The Economic Development Committee held its monthly meeting on Thursday, 2 November 2017. The following matters were discussed on the Open Agenda:

An update from the Environment & Natural Resources Directorate on the recently introduced Water Subsidy Policy for farmers showed that 21 applications had been received of which 14 have been approved to receive a subsidy.

Enterprise St Helena (ESH) delivered a report for the month of September. Whilst offshore, the Director of Commercial Development & Enterprise attended Reading Sports to promote ESH and opportunities on the Island to St Helenians based in the UK.  At the time, air services had not been finalised. There was some interest from individuals who were considering returning when the air service becomes established.

From the new Social Enterprise Support Policy, ESH received 12 initial enquiries, with three formal applications having been approved. The team is also pursuing involvement in assisting SHG with developing investor friendly policies, however this is subject to prioritisation of the Legislative Programme now that the new Legislative Council has been formed.  Additionally, the team has offered to support the development of legislation relating to disability, which is being championed by SHAPE.

Items discussed with the Airport Contracts Manager were charter flights & operations and the Open Skies Policy.  The Air Access Office and the Airport are fully committed to accepting and assisting developing charter flights & operations subject to the Prior Permission Requirements for the Category C operations being met and the granting of a Flight Operations Permit by the Governor.

There have been several such operations in the 18 months the Airport has been operational.

Due to the stringent Extended Twin Operations Performance (ETOPS) requirements, which requires sterilisation of the Airport and extended airspace for long periods of time, only one ETOPS flight can currently be accepted on any one day. The latter does not apply to 3 and 4 engine aircraft.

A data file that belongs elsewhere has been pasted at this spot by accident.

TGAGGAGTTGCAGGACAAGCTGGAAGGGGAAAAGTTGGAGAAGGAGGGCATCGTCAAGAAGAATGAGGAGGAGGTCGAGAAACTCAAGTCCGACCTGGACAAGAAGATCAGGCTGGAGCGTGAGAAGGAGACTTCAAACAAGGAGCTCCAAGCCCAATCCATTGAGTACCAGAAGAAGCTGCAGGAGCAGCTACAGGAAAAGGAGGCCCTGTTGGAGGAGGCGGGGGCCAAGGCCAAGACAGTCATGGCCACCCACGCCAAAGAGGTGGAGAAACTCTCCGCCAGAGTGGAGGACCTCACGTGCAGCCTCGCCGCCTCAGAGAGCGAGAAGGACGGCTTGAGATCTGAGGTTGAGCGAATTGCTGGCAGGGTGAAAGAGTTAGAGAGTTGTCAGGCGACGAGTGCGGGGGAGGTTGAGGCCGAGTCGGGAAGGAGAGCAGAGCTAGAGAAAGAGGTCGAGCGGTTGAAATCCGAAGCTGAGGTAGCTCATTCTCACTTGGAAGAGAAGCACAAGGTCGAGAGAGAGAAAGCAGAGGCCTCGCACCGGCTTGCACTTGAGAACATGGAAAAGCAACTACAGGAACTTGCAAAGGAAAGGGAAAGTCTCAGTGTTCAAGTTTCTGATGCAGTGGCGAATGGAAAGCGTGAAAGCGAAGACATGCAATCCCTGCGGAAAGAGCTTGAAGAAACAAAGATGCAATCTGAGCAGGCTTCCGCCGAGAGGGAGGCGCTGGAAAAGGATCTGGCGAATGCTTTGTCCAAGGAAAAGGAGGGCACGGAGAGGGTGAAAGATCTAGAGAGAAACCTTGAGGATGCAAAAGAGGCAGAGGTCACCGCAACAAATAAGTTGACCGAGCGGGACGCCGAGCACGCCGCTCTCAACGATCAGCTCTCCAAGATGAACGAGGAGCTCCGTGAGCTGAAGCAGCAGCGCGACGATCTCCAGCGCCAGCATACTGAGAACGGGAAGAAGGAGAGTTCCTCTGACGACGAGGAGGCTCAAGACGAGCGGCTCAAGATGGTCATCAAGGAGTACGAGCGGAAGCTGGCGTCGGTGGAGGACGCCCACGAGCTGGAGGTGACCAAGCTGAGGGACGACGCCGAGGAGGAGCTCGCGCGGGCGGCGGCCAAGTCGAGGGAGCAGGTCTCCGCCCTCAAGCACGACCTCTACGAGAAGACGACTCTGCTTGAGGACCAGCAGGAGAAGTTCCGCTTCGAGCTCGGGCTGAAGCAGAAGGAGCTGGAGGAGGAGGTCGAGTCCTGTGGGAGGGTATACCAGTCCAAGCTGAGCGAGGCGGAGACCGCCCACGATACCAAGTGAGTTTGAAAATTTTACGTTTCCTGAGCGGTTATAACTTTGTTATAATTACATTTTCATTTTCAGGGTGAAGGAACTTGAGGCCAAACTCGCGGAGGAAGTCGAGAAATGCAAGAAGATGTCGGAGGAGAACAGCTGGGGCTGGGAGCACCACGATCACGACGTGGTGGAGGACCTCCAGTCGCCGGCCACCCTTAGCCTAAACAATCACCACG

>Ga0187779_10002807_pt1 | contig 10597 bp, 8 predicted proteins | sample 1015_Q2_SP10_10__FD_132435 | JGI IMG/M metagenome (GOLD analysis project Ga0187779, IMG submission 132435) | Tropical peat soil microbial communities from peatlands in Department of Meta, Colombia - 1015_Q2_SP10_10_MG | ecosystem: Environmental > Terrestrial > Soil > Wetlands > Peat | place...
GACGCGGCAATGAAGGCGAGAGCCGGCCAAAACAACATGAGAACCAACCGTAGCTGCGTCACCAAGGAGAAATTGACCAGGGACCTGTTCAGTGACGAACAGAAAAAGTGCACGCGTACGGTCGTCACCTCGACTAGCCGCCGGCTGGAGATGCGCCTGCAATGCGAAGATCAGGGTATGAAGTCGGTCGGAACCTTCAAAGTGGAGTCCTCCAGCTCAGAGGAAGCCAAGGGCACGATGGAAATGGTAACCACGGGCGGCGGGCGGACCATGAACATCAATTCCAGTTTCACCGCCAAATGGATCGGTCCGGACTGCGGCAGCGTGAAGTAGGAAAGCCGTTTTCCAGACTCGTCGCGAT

As explained in the charter flights & operations paragraph above, the Air Access Office and the Airport will accept, subject to any operational condition, any aircraft capable of operating into and out of St Helena. This, however, is not the same as Open Skies that Europe, the UK and United States have. In reality, at this moment in time, St Helena could not achieve Open Sky Status since it is an Overseas Territory (OT) and subject to the regulations that apply thereto. It would be dependent on the UK Department for Transport (DfT), as the ‘parent’ sponsor to negotiate bi-lateral rights between two points. Additionally, St Helena is not a signatory state, nor can it be, to the ICAO Chicago Convection. We rely on the DfT to represent all the OTs at ICAO.

However, some OTs, like Bermuda and Turks & Caicos, have formed their own Directorates of Civil Aviation. This brings greater independence and the ability to formulate one’s own Civil Aviation Regulations. Doing as above is not a cheap process, is lengthy and will, for several years, require the buying in of appropriate skills, experience and expertise. An aircraft registry such as in Bermuda and Jersey and Guernsey in the Channel Islands can be very lucrative, but the costs, timescale and workload involved cannot be underestimated.

The Bank of St Helena also provided members with an update of the local debit card project which is currently on trial and is due to be officially rolled out on 1 December 2017. The Bank outlined why there were transactional fees for businesses and highlighted the benefits of the local debit cards to both customers and businesses alike. They also advised that no cost would be applied by the Bank for personal customers who used the local debit card.

The preceding week, the Bank of St Helena had also provided an overview of works that have been undertaken in respect of electronic payments systems/international card acceptance to enable a sound basis for business growth opportunities on St Helena. It was demonstrated that a number of options have been considered but have proven to be unviable at this time, however the Bank continues to remain focused on its vital role in satisfying customer demands and expectations. In meeting these expectations, a number of potential shortcomings and barriers have been identified which includes cost, market size, jurisdiction and minimal business opportunity for investing partners. In light of this, the Bank also highlighted a local innovative measure that could assist with work that is currently progressing. 

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7 November 2017





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